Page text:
It is not about becoming obsessed to do just a thing. You’ve misunderstood me if this is what you’ve understood. It is about understanding the fact that time is limited and time invested in one area means time you can’t invest somewhere else.

It is not only about money. For me, it is about several goals and general areas of my life.

  • Productivity (hours worked).
  • Time with significant other.
  • Books read.
  • How much I meditate.
  • Writing in the journal.
  • How much I walk.

So when I invest 10 hours in a video game instead, I am taking ten hours away from these things. I could read or I could spend time with my girlfriend or I could write in my journal.

It is about NOT majoring in minor things but rather putting the time in what actually matters. It doesn’t matter what are those things as long as they are relevant to your life and to your goals. I know people for whom their highest leverage is meditating in the park. For them, this is more important than work. For them, it is not about how much money they lose by not working but how much time in the park they lose about working. It is a fair approach since goals are individuals.

For someone who wants to become the best gamer in the world, then spending time gaming is high leverage and doing other things is not. For someone who wants to build a perfect body, then working may come as secondary compared to going to the gym.

The more you become aware of life and what is around you, the more you realize opportunity costs. An opportunity cost is anything you invest into something that doesn’t help you live in the way you want. It is like learning Korean when your goal is to learn German or spending time with low quality friends when your goal is to stay around people that love and support you.

Best regards,
Razvan

A Lesson In The Idea Of “Opportunity Costs”.

I’ve played XCOM Enemy Within several times in my life. It never ended well. I can’t say it ruined my life but I’m sure it didn’t made it better either.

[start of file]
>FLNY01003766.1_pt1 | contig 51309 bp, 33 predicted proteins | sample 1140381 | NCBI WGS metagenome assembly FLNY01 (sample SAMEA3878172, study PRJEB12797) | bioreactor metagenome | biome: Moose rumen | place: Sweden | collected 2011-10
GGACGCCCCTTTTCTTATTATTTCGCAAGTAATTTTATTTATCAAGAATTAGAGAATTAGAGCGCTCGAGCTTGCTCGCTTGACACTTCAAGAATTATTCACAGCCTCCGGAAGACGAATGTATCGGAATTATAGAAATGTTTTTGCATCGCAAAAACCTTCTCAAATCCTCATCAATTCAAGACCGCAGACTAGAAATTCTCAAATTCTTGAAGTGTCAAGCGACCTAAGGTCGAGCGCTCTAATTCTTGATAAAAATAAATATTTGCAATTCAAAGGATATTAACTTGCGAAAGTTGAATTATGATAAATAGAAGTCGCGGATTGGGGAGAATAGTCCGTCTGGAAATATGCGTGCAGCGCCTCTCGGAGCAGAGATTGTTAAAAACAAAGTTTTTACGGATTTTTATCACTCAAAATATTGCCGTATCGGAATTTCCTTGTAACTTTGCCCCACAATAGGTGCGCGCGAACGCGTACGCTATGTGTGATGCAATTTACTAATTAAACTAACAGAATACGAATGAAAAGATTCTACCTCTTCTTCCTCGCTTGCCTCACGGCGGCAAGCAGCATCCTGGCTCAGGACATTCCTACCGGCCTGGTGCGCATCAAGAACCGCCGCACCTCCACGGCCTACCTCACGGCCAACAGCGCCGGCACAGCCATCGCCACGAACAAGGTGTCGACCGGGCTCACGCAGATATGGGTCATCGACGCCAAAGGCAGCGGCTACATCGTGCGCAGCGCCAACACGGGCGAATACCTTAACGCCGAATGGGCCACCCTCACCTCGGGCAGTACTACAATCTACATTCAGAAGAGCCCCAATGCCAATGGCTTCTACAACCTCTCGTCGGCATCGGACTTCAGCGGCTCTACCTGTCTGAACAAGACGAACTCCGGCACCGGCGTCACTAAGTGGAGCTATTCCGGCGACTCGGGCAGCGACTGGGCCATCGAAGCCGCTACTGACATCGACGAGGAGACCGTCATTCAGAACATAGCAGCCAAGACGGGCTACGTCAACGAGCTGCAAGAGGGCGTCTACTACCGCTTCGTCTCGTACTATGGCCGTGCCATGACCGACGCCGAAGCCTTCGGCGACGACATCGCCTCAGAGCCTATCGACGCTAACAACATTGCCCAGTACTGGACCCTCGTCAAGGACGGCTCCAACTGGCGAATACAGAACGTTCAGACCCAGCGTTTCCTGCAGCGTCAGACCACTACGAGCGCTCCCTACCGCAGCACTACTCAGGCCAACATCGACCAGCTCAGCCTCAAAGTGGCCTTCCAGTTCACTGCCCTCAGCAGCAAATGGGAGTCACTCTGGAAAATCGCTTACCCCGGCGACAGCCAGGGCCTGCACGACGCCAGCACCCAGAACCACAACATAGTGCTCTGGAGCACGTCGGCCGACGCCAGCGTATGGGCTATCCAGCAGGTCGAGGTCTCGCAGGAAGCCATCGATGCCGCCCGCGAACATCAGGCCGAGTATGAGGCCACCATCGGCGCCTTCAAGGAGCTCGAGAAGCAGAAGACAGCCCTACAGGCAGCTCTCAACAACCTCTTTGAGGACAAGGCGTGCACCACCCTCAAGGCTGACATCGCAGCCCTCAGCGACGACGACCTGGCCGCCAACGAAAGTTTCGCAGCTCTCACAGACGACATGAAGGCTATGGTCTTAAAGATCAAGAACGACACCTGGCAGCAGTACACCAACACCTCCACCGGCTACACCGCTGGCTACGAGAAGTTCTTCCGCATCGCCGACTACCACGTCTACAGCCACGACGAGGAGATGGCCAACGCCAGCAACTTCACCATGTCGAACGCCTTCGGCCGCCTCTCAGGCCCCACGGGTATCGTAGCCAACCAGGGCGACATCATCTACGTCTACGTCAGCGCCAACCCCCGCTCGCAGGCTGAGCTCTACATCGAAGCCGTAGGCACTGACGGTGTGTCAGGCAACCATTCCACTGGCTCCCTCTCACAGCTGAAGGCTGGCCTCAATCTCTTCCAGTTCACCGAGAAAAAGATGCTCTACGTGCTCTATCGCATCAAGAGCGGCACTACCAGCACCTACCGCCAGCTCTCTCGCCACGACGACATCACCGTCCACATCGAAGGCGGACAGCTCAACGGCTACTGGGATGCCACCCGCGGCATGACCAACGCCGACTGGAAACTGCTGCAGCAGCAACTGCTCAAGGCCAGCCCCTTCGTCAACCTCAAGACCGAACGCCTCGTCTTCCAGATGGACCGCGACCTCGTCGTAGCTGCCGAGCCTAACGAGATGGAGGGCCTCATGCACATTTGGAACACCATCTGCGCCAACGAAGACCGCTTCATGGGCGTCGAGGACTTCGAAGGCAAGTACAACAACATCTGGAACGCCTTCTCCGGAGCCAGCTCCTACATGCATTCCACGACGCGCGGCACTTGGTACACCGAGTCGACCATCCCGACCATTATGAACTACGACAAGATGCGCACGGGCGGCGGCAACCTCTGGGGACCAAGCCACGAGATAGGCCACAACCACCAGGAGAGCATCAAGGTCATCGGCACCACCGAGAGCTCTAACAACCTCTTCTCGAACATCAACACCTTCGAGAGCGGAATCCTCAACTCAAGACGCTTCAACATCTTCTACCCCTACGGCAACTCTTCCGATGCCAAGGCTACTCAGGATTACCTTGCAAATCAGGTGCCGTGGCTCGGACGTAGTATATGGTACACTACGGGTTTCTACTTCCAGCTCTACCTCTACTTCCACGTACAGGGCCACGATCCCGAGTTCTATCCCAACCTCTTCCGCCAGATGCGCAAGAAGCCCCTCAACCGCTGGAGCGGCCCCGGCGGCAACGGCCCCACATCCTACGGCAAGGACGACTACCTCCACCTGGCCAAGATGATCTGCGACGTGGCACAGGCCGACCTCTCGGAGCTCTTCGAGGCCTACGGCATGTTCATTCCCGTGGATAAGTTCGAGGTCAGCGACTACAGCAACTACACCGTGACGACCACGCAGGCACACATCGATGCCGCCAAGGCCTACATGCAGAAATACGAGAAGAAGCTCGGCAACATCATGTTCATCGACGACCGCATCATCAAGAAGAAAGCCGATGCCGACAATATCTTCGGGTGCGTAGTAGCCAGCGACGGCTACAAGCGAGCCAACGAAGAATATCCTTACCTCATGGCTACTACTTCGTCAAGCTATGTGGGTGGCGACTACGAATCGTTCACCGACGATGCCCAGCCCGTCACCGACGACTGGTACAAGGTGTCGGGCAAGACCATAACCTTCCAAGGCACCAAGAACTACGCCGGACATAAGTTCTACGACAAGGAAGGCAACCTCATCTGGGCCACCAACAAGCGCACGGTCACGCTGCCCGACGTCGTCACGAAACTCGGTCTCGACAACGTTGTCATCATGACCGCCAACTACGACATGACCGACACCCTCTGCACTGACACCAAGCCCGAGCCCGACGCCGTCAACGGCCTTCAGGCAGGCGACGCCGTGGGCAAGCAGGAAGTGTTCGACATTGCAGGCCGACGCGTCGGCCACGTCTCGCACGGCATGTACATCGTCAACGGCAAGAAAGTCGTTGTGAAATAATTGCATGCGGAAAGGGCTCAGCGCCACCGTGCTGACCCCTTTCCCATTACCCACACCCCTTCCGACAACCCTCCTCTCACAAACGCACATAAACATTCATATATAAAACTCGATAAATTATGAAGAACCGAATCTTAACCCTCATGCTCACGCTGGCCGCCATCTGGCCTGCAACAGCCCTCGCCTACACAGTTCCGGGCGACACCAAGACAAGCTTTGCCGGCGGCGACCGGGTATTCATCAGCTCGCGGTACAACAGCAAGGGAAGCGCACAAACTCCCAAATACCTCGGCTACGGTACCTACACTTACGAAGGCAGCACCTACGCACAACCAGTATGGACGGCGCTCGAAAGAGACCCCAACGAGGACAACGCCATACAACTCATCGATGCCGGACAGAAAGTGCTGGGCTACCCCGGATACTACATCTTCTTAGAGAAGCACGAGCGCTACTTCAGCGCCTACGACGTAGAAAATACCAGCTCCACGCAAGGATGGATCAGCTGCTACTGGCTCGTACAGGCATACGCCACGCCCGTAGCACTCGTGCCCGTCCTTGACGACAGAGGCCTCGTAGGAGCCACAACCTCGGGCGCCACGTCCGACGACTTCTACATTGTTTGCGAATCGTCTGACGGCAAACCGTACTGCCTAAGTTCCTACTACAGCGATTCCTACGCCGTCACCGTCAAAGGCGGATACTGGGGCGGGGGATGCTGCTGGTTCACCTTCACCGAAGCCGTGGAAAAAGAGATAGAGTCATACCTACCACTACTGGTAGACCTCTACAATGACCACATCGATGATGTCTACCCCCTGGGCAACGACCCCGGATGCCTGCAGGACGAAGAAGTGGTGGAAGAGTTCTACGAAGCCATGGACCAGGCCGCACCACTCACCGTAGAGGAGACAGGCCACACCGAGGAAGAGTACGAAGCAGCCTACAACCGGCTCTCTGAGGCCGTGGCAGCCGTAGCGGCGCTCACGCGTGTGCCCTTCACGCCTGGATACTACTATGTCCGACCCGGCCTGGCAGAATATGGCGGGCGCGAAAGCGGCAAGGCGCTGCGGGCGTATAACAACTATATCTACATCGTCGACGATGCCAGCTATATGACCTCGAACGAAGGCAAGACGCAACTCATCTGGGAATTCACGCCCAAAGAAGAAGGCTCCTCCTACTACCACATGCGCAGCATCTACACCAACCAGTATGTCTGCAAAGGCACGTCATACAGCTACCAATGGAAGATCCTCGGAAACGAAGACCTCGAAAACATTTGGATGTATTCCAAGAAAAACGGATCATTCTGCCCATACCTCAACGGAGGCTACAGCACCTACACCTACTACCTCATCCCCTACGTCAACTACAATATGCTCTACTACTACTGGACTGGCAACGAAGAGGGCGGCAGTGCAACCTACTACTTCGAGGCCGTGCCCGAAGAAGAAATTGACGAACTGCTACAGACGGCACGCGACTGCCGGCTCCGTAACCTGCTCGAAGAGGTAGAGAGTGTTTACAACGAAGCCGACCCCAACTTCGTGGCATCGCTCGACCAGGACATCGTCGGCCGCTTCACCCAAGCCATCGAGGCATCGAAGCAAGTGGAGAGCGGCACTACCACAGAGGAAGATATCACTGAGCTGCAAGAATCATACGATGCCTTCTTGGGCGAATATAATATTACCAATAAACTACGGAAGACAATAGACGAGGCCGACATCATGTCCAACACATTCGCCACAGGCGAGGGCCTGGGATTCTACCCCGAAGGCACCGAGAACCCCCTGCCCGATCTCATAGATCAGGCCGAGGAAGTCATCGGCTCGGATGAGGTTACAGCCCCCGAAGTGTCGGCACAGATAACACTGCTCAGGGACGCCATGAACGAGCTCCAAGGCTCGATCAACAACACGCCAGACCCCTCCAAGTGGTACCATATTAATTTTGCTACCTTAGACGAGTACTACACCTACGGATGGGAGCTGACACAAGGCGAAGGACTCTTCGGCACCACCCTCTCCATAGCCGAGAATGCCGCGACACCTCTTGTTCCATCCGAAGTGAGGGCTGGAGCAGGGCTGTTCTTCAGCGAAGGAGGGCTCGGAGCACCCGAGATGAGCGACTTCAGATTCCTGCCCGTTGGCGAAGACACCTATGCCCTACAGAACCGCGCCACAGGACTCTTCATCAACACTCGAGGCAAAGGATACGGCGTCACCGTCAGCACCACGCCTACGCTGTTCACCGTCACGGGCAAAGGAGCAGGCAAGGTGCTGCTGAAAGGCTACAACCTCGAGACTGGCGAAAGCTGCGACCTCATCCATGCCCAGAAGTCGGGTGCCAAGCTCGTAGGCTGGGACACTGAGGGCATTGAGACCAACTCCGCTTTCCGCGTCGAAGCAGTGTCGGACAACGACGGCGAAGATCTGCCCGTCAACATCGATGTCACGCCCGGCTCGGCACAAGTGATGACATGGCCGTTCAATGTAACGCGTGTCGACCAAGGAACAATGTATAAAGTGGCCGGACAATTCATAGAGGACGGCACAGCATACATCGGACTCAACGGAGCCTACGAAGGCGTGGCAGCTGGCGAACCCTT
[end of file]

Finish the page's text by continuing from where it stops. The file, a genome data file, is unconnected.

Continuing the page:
So while I was surfing App Shopper, I’ve noticed that it is discounted at 2.99 EUR (from 9.99 EUR). I’ve had it in the past but I don’t have it anymore.

So the temptation is to buy it because I will save 7 EUR. And then I am going to spend about 15 – 20 hours to play it before I delete it. It always happens.

So I save 7 EUR but I invest 20 hours that I could invest in something else, like working on my goals. My time is worth a minimum of 20 USD per hour when averaged so this means that it would cost me 400 USD in total to play it. Let’s decrease the 7 EUR (it is about the same as 7 USD) so the net total cost it would be 393 USD of playing Xcom Enemy Within and killing virtual aliens instead of working on my projects, studying, exercising, networking or simply doing something goal related.

And that ladies and gentleman is what is called an opportunity cost and where our brain fails to calculate properly. It applies to virtually everything. Buying stuff you don’t need on Black Friday. Spending valuable time on projects that don’t account to much. Thinking you are saving money when you are paying multiples in the actual opportunity cost.

This post is not about a video game. This post is about opportunity cost. In many things in life, we think we are getting a good deal when in reality, the deal is awful. We don’t take into account long term consequences of our deal. It is like when we get a free Facebook account but we pay in terms of productive time and with our privacy. Or when we pick the slowest train to save money but we waste a lot of time and we pay more in food, coffee and our state of mind. Or when we buy a cheap car and we end up paying a lot more in repairs instead of just buying the good thing from the first time.

This is why I’m a huge fan of Apple products. I pay more but in the long term, the opportunity cost is less. I don’t have to reinstall the OS. It doesn’t break. The battery lasts more. I get more done. It is like the example with the game above. I pay less upfront but there’s a huge backend cost. With Apple, I pay more upfront but it decreases the backend cost with every use and in the long term, it is a huge advantage to me.